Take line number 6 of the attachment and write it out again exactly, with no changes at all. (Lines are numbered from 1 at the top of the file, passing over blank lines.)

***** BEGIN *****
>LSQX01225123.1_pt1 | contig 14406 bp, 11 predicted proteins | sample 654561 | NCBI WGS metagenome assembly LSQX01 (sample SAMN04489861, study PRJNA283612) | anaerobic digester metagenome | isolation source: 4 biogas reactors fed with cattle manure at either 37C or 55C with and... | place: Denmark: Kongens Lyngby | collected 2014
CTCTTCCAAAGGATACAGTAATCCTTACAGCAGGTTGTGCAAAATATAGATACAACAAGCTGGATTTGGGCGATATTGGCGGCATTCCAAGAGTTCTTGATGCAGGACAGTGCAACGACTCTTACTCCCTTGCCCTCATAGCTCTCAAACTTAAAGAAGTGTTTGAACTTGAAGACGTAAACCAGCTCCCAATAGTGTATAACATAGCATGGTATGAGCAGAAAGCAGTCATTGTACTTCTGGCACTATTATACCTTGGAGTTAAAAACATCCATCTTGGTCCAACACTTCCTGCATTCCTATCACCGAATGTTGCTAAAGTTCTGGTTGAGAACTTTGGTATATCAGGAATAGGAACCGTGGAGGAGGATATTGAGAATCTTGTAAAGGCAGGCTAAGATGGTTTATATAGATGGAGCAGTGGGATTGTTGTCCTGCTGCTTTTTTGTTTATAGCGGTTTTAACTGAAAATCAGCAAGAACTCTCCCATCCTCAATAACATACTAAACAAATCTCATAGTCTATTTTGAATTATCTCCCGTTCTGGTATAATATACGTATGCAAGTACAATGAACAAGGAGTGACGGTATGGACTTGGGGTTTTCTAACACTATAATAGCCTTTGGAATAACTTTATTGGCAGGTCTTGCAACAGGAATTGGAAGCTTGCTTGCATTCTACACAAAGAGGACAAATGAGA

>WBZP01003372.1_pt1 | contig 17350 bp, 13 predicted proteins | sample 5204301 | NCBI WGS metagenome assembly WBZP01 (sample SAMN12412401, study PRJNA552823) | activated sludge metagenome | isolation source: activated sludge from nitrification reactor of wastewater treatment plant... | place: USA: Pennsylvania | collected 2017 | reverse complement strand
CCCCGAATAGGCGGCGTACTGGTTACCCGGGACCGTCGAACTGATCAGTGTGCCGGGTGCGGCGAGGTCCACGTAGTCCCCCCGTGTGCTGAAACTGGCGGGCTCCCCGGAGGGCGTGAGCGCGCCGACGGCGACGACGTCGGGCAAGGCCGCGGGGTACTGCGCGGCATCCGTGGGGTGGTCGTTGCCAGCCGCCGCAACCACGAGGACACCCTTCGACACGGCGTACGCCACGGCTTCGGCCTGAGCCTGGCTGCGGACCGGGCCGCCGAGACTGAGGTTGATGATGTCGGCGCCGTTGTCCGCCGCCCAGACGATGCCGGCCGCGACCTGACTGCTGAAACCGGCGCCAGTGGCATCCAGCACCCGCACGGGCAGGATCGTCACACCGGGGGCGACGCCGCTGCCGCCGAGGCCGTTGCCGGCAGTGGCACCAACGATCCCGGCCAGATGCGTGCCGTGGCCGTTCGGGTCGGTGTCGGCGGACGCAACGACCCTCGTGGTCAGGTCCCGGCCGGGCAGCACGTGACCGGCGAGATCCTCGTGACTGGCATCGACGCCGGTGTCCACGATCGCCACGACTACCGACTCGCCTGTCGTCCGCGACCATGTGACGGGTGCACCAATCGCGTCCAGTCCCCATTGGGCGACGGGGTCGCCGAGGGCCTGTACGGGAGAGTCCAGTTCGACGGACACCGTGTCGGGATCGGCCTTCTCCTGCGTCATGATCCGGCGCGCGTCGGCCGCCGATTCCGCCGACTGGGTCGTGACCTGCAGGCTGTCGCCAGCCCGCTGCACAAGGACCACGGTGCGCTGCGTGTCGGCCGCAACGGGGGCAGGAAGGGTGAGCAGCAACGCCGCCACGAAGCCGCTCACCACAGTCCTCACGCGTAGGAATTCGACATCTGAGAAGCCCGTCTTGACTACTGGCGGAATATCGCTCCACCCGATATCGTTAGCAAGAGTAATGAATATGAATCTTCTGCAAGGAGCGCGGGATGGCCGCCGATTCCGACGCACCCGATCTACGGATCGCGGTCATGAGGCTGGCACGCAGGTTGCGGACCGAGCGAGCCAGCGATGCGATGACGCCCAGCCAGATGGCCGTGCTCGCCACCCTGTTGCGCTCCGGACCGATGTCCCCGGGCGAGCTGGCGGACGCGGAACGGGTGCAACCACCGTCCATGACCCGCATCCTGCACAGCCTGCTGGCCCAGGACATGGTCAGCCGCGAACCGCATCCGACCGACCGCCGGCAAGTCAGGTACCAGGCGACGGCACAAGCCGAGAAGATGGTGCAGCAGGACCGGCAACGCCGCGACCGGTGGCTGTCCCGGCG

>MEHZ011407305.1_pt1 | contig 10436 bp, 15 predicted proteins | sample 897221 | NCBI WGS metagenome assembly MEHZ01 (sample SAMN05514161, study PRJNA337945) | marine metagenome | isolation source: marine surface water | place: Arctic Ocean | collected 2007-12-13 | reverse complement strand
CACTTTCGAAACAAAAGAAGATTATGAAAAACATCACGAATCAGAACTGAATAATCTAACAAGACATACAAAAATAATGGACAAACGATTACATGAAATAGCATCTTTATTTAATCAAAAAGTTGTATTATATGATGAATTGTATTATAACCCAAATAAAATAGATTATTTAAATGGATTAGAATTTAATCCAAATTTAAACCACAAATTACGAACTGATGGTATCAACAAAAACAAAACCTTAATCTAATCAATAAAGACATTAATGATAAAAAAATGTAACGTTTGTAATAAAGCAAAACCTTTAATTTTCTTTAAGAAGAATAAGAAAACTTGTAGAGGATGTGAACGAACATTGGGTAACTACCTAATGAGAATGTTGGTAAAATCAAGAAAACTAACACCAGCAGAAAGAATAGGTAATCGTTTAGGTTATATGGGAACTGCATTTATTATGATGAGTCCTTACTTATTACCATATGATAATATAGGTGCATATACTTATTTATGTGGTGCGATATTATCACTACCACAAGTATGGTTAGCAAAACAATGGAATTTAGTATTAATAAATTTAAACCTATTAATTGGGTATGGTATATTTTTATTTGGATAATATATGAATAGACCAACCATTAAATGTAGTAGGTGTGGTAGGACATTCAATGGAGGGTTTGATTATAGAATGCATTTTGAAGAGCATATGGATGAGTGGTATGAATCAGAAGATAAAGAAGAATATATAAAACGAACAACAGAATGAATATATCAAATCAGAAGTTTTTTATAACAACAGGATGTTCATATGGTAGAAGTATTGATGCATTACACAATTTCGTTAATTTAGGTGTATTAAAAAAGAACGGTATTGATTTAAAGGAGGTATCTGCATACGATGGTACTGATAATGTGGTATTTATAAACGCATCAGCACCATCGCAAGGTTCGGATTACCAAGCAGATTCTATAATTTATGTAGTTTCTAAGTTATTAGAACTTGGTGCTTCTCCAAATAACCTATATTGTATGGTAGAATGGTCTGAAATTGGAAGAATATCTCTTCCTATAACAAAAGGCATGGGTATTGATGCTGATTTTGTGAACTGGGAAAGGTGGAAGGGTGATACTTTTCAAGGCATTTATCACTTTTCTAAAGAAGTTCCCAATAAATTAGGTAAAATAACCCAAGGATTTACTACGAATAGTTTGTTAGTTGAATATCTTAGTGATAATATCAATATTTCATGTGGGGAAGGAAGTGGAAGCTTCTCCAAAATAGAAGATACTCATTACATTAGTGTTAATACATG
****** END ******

CACTTTCGAAACAAAAGAAGATTATGAAAAACATCACGAATCAGAACTGAATAATCTAACAAGACATACAAAAATAATGGACAAACGATTACATGAAATAGCATCTTTATTTAATCAAAAAGTTGTATTATATGATGAATTGTATTATAACCCAAATAAAATAGATTATTTAAATGGATTAGAATTTAATCCAAATTTAAACCACAAATTACGAACTGATGGTATCAACAAAAACAAAACCTTAATCTAATCAATAAAGACATTAATGATAAAAAAATGTAACGTTTGTAATAAAGCAAAACCTTTAATTTTCTTTAAGAAGAATAAGAAAACTTGTAGAGGATGTGAACGAACATTGGGTAACTACCTAATGAGAATGTTGGTAAAATCAAGAAAACTAACACCAGCAGAAAGAATAGGTAATCGTTTAGGTTATATGGGAACTGCATTTATTATGATGAGTCCTTACTTATTACCATATGATAATATAGGTGCATATACTTATTTATGTGGTGCGATATTATCACTACCACAAGTATGGTTAGCAAAACAATGGAATTTAGTATTAATAAATTTAAACCTATTAATTGGGTATGGTATATTTTTATTTGGATAATATATGAATAGACCAACCATTAAATGTAGTAGGTGTGGTAGGACATTCAATGGAGGGTTTGATTATAGAATGCATTTTGAAGAGCATATGGATGAGTGGTATGAATCAGAAGATAAAGAAGAATATATAAAACGAACAACAGAATGAATATATCAAATCAGAAGTTTTTTATAACAACAGGATGTTCATATGGTAGAAGTATTGATGCATTACACAATTTCGTTAATTTAGGTGTATTAAAAAAGAACGGTATTGATTTAAAGGAGGTATCTGCATACGATGGTACTGATAATGTGGTATTTATAAACGCATCAGCACCATCGCAAGGTTCGGATTACCAAGCAGATTCTATAATTTATGTAGTTTCTAAGTTATTAGAACTTGGTGCTTCTCCAAATAACCTATATTGTATGGTAGAATGGTCTGAAATTGGAAGAATATCTCTTCCTATAACAAAAGGCATGGGTATTGATGCTGATTTTGTGAACTGGGAAAGGTGGAAGGGTGATACTTTTCAAGGCATTTATCACTTTTCTAAAGAAGTTCCCAATAAATTAGGTAAAATAACCCAAGGATTTACTACGAATAGTTTGTTAGTTGAATATCTTAGTGATAATATCAATATTTCATGTGGGGAAGGAAGTGGAAGCTTCTCCAAAATAGAAGATACTCATTACATTAGTGTTAATACATG